But the story doesn’t end there. Countries, whether they were once invaded territories or former colonies, are demanding their treasures be returned to them, and with them their identity. Since 1934, Turkey for instance has demanded Berlin’s Pergamon Museum return two sphinxes that were taken from Hattusas, the capital of the Hittites empire. Fed up after over 80 years of inaction, the Turkish government has created a commission to trace its stolen patrimony.
Holding onto antiquities through punitive campaigns is an intolerable continuation of colonial violence
Archeologist Sam Hardy
The governments of Aragon and Catalonia are in a similar face-off over the treasures of Sijena, a 12th-century monastery in Huesca. Spain has also come under attack from countries such as Colombia, which has demanded the return of the Quimbaya treasure, a collection of 122 gold pieces that president Carlos Holgín gifted to the country in 1893.
We live in a time in which the great Western museums heavily protect their patrimony and think little about restitution. They excuse this attitude arguing that they take better care of the works. “When works are on display and accessible to the public this helps diffuse questions over ownership because what is important is that they can be seen by as many people as possible,” says Gabriele Finaldi, director of the National Gallery in London.
This thinking falls in line with the idea that the art should be shown there because more people can enjoy it. But there is another side of the argument. “The ethical and legal circulation of cultural goods benefits the country where they come from,” argues archeologist Sam Hardy. “Holding onto antiquities that have been stolen through punitive campaigns is an intolerable continuation of colonial violence.” It seems impossible for these two sides to find a happy meeting point.
French public collections are considered “inalienable” and cannot be given away
Meanwhile, Greece continues to wait for the Parthenon marbles to be returned to Athens. A museum has been built to house the works and even the British public are in favor. But it makes no difference. The British Museum has slammed the door. “Until the museum changes its board, who all come from the ‘establishment,’ it is unlikely we will see a different position,” says Tom Flynn, member of the British Committee for the Reunification of the Parthenon Marbles.
But there is still hope. This week, French President Emmanuel Macron announced that over the next five years he would work on creating the conditions needed to “temporarily or permanently” return the African patrimony taken from former French colonies. In the Quai Branly-Jacques Chirac Museum in Paris alone there are 70,000 works from Sub-Saharan Africa. Some believe this could encourage other countries to reclaim their stolen heritage. “It sends a dangerous signal to all countries (former colonies but also Greece and Egypt) that have works that, in their opinion, have been illegally taken. Now they can reclaim them,” says Yves-Bernard Debie, a lawyer specializing in cultural property. But before Macron can fulfill his plan he has to change the law, because French public collections are considered “inalienable” and cannot be given away. Just like in Spain. “We’re pretty lucky,” says Andrés Úbeda, assistant director at the Conservation and Investigation of Madrid’s Prado Museum, “because we’re not affected by the two most contentious issues: colonial and Nazi pillaging.”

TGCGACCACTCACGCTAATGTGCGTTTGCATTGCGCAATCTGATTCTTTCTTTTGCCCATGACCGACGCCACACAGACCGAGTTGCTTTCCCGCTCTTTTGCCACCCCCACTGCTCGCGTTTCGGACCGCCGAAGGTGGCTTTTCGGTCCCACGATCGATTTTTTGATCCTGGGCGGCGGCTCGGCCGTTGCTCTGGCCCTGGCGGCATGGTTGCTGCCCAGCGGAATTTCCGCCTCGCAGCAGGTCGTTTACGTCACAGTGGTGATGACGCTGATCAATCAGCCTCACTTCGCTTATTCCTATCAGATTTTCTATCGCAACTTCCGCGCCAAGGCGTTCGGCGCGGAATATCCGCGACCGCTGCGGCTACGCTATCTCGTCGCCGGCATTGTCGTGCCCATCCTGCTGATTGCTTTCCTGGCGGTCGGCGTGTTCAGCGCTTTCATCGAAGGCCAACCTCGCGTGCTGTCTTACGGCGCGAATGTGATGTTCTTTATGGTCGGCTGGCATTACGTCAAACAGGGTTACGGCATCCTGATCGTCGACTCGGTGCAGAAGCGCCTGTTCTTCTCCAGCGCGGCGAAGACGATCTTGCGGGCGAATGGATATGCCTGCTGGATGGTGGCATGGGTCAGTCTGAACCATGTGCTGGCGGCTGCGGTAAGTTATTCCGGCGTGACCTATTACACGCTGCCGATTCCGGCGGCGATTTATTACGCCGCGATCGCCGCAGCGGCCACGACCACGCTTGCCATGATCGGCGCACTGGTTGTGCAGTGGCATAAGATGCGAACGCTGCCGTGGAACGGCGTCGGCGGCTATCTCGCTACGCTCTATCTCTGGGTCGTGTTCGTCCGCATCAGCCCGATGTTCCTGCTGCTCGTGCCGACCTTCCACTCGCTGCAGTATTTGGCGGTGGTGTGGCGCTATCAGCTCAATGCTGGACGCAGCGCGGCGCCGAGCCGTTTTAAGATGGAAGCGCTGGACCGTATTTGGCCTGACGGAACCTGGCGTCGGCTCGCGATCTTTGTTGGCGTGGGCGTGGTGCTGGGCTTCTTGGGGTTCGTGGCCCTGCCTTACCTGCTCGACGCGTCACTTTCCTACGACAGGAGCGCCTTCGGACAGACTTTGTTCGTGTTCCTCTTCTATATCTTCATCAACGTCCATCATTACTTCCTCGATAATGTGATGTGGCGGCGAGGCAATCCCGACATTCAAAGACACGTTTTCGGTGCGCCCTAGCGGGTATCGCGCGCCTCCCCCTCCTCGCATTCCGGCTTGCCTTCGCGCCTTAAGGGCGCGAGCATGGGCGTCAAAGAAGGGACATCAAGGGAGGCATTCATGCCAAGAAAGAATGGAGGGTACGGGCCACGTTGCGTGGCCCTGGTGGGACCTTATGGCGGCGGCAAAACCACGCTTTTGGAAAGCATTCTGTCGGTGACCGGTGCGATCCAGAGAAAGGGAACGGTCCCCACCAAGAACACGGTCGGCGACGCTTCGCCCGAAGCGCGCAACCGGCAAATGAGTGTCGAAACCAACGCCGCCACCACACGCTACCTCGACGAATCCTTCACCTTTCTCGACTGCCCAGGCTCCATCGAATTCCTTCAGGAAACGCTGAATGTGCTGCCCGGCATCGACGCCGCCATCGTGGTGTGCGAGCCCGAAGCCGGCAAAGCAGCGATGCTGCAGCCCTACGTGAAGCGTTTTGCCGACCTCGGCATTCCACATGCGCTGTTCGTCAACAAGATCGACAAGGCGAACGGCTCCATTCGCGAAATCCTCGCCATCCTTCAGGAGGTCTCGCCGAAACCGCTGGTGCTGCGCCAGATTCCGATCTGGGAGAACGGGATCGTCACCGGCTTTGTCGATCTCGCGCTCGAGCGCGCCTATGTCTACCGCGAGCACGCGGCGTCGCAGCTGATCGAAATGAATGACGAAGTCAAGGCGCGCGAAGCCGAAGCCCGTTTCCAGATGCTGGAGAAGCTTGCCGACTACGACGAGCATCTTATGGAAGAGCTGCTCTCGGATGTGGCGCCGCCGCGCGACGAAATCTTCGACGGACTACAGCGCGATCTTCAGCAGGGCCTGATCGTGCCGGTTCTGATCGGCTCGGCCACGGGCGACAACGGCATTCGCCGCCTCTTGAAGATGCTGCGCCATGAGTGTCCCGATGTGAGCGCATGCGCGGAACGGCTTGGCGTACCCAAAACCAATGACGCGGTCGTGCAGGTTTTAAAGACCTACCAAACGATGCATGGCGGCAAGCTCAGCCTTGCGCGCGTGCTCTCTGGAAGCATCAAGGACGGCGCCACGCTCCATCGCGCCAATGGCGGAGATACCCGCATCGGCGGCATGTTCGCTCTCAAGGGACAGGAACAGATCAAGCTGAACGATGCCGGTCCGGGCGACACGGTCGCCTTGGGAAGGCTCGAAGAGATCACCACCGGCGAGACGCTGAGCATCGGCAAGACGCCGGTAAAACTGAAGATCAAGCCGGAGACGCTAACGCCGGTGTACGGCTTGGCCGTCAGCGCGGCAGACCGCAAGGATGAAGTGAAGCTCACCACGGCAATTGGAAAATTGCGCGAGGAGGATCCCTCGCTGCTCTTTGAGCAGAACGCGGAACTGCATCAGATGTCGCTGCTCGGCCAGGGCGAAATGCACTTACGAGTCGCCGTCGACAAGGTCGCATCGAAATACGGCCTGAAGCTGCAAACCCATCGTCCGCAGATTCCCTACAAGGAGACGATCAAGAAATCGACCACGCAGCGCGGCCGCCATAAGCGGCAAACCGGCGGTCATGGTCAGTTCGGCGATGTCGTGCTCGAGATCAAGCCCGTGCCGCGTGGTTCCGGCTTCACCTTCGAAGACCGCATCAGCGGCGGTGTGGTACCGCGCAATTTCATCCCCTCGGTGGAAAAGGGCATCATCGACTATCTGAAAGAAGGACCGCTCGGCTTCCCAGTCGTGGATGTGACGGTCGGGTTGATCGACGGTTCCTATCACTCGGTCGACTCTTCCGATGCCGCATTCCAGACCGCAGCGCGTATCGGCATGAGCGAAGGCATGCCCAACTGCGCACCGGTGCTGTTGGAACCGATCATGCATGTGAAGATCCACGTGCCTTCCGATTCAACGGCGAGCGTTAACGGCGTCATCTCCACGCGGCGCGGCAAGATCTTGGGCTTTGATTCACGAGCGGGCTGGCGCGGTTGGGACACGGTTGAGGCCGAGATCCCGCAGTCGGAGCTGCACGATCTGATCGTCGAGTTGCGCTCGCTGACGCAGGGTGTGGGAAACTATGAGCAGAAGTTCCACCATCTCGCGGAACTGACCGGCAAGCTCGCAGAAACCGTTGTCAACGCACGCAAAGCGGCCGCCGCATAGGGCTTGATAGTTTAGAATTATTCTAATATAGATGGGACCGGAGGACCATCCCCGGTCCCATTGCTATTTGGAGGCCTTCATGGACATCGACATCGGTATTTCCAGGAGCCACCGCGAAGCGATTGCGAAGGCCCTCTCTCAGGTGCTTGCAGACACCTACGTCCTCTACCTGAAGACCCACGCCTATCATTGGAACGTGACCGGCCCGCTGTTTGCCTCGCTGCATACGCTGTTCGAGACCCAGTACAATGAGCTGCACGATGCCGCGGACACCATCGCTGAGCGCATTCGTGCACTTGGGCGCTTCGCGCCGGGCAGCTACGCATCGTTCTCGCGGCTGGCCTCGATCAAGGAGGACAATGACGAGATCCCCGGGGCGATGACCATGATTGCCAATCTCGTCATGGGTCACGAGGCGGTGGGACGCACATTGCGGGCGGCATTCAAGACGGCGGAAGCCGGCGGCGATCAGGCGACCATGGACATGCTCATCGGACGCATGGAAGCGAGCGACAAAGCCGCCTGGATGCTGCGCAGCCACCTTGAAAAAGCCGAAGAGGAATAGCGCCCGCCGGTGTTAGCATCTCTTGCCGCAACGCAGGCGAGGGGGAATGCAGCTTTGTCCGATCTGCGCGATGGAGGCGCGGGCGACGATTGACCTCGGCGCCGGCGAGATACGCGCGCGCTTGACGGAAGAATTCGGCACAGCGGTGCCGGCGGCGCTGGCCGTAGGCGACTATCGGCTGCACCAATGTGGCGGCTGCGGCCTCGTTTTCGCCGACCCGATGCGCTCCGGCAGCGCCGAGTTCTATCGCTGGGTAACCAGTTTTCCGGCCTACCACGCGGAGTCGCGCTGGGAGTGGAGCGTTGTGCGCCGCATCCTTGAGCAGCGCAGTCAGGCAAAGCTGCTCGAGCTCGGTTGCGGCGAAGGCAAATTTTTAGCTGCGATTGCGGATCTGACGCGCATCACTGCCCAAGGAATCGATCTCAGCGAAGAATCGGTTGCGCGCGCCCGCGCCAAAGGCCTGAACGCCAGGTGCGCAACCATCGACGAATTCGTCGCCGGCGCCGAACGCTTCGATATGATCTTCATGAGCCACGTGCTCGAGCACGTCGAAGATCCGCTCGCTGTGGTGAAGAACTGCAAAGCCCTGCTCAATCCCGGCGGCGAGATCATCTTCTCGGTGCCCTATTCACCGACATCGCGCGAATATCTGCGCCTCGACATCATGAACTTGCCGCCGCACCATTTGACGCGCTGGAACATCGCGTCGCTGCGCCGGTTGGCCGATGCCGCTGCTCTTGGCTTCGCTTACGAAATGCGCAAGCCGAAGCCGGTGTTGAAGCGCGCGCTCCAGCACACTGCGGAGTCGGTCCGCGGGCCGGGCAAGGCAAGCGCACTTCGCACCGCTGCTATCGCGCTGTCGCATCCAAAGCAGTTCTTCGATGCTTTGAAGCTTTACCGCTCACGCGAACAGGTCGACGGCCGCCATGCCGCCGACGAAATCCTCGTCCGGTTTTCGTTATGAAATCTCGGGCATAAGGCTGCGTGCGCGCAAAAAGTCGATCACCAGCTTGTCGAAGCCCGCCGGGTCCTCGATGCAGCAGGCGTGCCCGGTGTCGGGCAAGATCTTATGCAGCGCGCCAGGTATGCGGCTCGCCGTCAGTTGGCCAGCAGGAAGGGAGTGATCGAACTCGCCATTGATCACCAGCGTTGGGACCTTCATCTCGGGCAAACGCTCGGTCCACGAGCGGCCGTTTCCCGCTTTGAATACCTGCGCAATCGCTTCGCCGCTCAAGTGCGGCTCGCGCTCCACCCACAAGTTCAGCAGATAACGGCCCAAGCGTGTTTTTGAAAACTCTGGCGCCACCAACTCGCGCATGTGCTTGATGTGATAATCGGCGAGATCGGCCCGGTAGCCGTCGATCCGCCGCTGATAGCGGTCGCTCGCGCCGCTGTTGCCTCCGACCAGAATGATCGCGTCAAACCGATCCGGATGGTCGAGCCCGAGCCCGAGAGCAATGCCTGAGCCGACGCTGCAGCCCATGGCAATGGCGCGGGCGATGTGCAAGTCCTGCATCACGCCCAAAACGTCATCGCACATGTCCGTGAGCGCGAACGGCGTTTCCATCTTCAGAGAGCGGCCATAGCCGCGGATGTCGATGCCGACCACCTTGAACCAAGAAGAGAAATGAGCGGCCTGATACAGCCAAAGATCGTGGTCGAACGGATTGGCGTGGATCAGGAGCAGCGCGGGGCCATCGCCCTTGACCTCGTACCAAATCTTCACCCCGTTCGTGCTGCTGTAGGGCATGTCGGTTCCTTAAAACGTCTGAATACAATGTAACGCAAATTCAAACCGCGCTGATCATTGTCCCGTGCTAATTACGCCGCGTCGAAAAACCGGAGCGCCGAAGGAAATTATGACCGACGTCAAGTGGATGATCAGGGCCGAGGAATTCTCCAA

Ownership vs. custodianship
Countries are, for now, becoming more entrenched over their cultural legacies. Perhaps it’s due to the resurgence of nationalism, or the skyrocketing value of artwork. But emphasizing ownership dilutes what is truly precious in art. “Art is a manifestation of the people. It is not private or public. It is like water, or the forests,” says Manuel Borja-Villel, director of the Reína Sofía Museum in Madrid. “We need to swap the concept of ownership for that of custodianship,” he adds.
But the world is becoming increasingly protective of its treasures. Italy is calling for an export permit for works that are older than 50 years, Sicily charges those who want to borrow Caravaggio’s paintings and Germany demands a special permit before allowing canvases valued over €150,000 to be taken out of the European Union. Protectionism has become part of the art world and led to new ways of possessing it.
“Masterpieces from the ancient world belong to everyone. But in a culture based on property instead of common rights, there are interminable disputes over ownership,” says Jason Felch, an expert in antiques trafficking. Perhaps we should remember that big museums keep around 90% of their works in the basement. “Finding new stories in our collections, offering visibility to the forgotten and hidden is a very different kind of possession, one that is less materialistic and more poetic,” says Miguel Zugaza, director of the Bilbao Fine Arts Museum. Today, these words sound like a song unsung.
There are two competing forces in the world of art. A centrifugal force that pushes works out from their place of origin, and a centripetal force that demands they stay. The Culture Bank (founded in Mali in 1995 by the activist Todd Crosby) belongs to the latter. It helps create local museums to help countries from the most disadvantaged parts of the world retain their cultural patrimony. The locals are invited to showcase works from their family. With these pieces they can also ask for small loans.
English version by Melissa Kitson.